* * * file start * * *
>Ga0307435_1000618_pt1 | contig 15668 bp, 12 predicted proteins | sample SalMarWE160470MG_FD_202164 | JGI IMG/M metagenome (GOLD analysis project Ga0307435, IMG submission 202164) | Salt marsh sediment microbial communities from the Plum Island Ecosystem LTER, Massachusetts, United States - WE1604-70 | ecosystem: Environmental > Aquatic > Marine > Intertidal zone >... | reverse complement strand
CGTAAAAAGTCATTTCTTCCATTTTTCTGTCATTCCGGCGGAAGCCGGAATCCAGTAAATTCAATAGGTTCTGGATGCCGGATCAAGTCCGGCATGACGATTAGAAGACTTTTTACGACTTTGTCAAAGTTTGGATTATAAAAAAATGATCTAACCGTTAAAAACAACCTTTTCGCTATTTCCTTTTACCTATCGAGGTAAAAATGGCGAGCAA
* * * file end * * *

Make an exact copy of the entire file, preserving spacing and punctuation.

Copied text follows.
>Ga0307435_1000618_pt1 | contig 15668 bp, 12 predicted proteins | sample SalMarWE160470MG_FD_202164 | JGI IMG/M metagenome (GOLD analysis project Ga0307435, IMG submission 202164) | Salt marsh sediment microbial communities from the Plum Island Ecosystem LTER, Massachusetts, United States - WE1604-70 | ecosystem: Environmental > Aquatic > Marine > Intertidal zone >... | reverse complement strand
CGTAAAAAGTCATTTCTTCCATTTTTCTGTCATTCCGGCGGAAGCCGGAATCCAGTAAATTCAATAGGTTCTGGATGCCGGATCAAGTCCGGCATGACGATTAGAAGACTTTTTACGACTTTGTCAAAGTTTGGATTATAAAAAAATGATCTAACCGTTAAAAACAACCTTTTCGCTATTTCCTTTTACCTATCGAGGTAAAAATGGCGAGCAA